I am proud to say that your conduct has given me entire satisfaction. I heard, it is true (but no thanks to you for the information), of the little scrape in which you involved yourself; but I confess, from what I understand of the transaction, I did not consider you so much to blame. An insult should be resented under all circumstances. If a man in your circumstances gains credit by submitting to insult as a strict observer of discipline, he loses more in proportion in his standing as a gentleman and a man of courage.


Again on January 5, 1854, he writes :--


I have received your letter, and much regret that you have been involved in another fighting scrape. My dear son, I can excuse more readily a fault of the sort you have committed, in which you maintained your character as a man of honor and courage, than almost any other. But I hope you will hereafter, as far as possible, avoid getting into difficulties in which such maintenance may be demanded at your hands.


The relations existing between the father and son, as revealed by their correspondence during Stuart's cadet-ship, were of the most admirable character. Mutual affection was founded on mutual respect. As the time of graduation approached, the minds of both were greatly exercised over the important question of a choice of profession; and while the father seems to have preferred that his son should adopt the profession of arms, he throws the responsibility of the decision on his son, as the one most interested in, and the one most capable of making, a wise decision. The religious element in Stuart's character seems to have had a decided influence at this crisis of his life, and he was doubtless led to his decision by that Providence in which he trusted, and which was even then preparing him for his after life. During his last year at West Point he writes thus to his father:--


I have not as yet any fixed course determined upon after graduation; still I can't help but regard it as the important crisis of my life. Two courses will be left for my adoption, the profession of arms and that of law; the one securing an ample support, with a life of hardship and uncertainty,--laurels, if any, dearly bought, and leaving an empty title as a bequeathment; the other an overcrowded thoroughfare, which may or may not yield a support, -- may possibly secure honors, but of doubtful worth. Each has its labors and its rewards. In making the selection I will rely upon the guidance of Him whose judgment cannot err, for "it is not with man that walketh to direct his steps."


After Stuart had fairly embarked on his military career his father writes thus:--


Before I conclude I must express the deep solicitude I feel on your account. Just embarking in military life (a life which tests, perhaps more than any other, a young man's prudence and steadiness), at an immense distance from your friends, great responsibility rests upon your shoulders. It is true that you have, to start with, good morals fortified by religion, a good temper, and a good constitution, which if preserved will carry you through the trial safely. But the temptations of a camp to a young man of sanguine temperament, like yourself, are not to be trifled with or despised. I conjure you to be constantly on your guard, repelling and avoiding the slightest approach towards vice or immorality. You have to go through a fiery ordeal, but it is one through which many great and pious men have gone unscathed. But the greater portion have not escaped unscorched, and many have perished. Your military training at West Point will strengthen you greatly in the struggle. By it you have been taught the necessity of strict subordination to superiors, and of kind and conciliatory manners toward equals; and I trust that you will carry those lessons into practice now that you have exchanged the Academy for the camp.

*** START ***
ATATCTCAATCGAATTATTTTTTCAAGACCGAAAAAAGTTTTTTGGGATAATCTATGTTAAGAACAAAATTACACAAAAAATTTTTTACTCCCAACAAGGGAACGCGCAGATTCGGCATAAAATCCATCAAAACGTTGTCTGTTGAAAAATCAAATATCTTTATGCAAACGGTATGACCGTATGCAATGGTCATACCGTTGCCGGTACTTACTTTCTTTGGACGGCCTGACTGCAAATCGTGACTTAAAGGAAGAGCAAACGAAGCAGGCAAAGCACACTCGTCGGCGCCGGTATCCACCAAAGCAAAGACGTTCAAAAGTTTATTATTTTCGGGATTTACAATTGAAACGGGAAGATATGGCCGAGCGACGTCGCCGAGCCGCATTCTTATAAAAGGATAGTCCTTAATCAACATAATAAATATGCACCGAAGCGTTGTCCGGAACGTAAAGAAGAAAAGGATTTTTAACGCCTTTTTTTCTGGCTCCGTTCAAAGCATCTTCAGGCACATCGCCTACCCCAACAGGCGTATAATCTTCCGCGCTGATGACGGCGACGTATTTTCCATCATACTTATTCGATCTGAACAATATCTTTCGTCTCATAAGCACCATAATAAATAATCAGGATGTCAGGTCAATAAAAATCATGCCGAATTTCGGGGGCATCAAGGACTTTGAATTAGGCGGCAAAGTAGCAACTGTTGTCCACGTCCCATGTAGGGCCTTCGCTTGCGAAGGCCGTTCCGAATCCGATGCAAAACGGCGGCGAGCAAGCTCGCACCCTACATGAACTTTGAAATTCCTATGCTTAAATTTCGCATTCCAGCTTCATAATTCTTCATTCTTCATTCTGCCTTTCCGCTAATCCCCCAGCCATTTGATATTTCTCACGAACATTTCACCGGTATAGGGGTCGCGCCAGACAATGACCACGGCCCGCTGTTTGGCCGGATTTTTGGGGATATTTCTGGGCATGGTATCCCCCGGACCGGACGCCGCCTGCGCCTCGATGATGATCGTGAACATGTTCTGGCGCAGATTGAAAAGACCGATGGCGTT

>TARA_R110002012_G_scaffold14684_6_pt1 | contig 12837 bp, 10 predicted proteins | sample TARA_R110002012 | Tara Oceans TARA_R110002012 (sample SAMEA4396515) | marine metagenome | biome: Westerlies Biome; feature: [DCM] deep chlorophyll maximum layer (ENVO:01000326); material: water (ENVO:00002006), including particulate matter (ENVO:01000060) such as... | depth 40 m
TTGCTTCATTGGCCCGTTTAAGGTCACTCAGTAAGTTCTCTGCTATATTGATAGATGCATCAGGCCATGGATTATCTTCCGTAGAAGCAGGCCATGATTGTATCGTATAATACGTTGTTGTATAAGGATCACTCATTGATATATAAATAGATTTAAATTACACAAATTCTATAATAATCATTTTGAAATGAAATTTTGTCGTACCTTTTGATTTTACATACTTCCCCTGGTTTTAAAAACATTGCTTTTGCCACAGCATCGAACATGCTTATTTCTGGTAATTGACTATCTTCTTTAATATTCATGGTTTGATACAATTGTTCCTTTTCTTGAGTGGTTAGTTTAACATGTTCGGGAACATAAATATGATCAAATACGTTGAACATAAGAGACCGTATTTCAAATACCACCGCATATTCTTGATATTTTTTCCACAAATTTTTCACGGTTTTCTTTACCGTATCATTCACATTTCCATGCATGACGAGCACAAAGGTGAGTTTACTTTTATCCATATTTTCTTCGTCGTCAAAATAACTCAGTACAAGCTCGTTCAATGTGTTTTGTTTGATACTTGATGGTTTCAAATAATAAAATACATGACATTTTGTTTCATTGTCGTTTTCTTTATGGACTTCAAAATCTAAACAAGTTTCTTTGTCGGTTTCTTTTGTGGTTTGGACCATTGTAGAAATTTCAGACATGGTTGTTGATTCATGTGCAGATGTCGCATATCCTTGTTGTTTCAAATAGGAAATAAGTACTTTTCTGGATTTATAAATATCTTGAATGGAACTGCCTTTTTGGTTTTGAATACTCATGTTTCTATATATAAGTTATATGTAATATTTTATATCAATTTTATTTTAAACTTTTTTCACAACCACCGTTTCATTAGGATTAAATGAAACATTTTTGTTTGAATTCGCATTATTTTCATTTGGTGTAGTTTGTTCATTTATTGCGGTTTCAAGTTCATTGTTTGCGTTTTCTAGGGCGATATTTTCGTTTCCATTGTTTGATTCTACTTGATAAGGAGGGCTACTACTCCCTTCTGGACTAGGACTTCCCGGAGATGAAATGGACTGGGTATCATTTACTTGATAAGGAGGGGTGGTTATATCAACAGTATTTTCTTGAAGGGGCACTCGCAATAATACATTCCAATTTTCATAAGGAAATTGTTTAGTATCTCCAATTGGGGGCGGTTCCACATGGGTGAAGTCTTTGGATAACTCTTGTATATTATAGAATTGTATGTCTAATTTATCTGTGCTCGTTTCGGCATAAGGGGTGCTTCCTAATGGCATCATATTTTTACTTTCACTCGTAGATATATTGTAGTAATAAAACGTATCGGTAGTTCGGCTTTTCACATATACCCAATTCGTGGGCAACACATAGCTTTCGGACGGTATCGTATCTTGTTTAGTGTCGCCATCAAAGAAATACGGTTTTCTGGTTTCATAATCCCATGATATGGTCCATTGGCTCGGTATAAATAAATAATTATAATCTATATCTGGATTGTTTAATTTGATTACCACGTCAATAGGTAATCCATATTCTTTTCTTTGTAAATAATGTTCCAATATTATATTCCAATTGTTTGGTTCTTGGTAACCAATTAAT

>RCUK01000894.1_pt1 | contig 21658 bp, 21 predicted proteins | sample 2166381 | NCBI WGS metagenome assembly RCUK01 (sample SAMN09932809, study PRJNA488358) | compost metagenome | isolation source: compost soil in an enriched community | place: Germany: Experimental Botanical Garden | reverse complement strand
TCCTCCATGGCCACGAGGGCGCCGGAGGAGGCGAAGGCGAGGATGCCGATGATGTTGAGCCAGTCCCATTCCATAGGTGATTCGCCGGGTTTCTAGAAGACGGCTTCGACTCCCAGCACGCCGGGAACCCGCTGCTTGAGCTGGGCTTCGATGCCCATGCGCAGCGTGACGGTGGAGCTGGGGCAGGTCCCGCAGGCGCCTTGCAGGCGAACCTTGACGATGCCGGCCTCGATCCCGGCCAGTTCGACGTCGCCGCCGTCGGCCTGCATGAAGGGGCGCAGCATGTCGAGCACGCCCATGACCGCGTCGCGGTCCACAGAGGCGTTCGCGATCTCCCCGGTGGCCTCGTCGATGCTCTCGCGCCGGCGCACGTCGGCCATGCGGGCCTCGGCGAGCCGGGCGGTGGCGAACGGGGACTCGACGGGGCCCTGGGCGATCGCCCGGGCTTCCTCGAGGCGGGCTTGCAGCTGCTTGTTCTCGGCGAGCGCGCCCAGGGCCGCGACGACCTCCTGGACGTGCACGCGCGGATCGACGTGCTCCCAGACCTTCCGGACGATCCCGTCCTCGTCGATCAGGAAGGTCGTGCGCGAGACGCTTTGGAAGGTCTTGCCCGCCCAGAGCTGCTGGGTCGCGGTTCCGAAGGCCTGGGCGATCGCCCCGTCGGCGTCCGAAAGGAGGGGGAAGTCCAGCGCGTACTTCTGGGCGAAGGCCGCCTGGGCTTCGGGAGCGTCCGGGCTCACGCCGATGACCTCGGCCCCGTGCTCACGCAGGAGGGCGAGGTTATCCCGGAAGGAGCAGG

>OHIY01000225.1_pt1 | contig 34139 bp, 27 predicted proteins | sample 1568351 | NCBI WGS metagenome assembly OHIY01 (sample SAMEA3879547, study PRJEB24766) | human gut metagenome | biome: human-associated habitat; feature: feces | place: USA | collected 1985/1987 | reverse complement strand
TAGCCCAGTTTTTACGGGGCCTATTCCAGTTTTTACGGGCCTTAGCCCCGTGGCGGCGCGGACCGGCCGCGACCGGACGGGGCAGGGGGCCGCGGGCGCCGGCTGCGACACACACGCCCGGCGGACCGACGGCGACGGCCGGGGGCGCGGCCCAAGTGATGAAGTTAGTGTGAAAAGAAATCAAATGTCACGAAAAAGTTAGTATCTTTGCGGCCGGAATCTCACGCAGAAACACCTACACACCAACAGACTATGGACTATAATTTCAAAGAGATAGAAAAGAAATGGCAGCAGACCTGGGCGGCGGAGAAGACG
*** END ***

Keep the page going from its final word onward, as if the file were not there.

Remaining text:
Words of wisdom are these; words which the young man laid close to his heart. No stain of vice or immorality was ever found upon him."


John Broughton, President of the J. E. B. Stuart Birthplace Preservation Trust Inc., is pleased to announce that the largest crowd ever to attend nearly 3,000 paid attendance viewed the 12th Annual Encampment at Laurel Hill on October 5-6.otal Over $13,000 was raised before expenses for the two-day living history program at the Birthplace and Boyhood home of Confederate General James Ewell Brown "Jeb" Stuart.


Broughton comments, "I am so proud of all of our troops who worked their fannies off to make this event a success. I wish to thank them and all those who attended especially the Board of Directors who sacrifice their time to volunteer to help preserve the birthplace of our region's most important historical figure." From http://www.jebstuart.org/news.cfm?ID=35